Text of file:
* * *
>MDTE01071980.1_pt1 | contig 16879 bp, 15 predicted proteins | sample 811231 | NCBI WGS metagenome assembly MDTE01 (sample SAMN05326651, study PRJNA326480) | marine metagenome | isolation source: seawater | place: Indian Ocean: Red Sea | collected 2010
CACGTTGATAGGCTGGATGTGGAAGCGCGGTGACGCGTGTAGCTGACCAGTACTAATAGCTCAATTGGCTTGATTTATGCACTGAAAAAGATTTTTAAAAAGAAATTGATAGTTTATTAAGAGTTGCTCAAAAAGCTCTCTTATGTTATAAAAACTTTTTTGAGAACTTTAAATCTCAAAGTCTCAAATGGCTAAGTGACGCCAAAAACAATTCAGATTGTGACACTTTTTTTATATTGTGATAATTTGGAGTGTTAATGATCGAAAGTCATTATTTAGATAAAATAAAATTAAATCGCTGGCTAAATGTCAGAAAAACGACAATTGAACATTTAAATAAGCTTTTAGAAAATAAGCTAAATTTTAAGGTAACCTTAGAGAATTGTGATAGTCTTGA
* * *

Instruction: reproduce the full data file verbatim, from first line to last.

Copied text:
>MDTE01071980.1_pt1 | contig 16879 bp, 15 predicted proteins | sample 811231 | NCBI WGS metagenome assembly MDTE01 (sample SAMN05326651, study PRJNA326480) | marine metagenome | isolation source: seawater | place: Indian Ocean: Red Sea | collected 2010
CACGTTGATAGGCTGGATGTGGAAGCGCGGTGACGCGTGTAGCTGACCAGTACTAATAGCTCAATTGGCTTGATTTATGCACTGAAAAAGATTTTTAAAAAGAAATTGATAGTTTATTAAGAGTTGCTCAAAAAGCTCTCTTATGTTATAAAAACTTTTTTGAGAACTTTAAATCTCAAAGTCTCAAATGGCTAAGTGACGCCAAAAACAATTCAGATTGTGACACTTTTTTTATATTGTGATAATTTGGAGTGTTAATGATCGAAAGTCATTATTTAGATAAAATAAAATTAAATCGCTGGCTAAATGTCAGAAAAACGACAATTGAACATTTAAATAAGCTTTTAGAAAATAAGCTAAATTTTAAGGTAACCTTAGAGAATTGTGATAGTCTTGA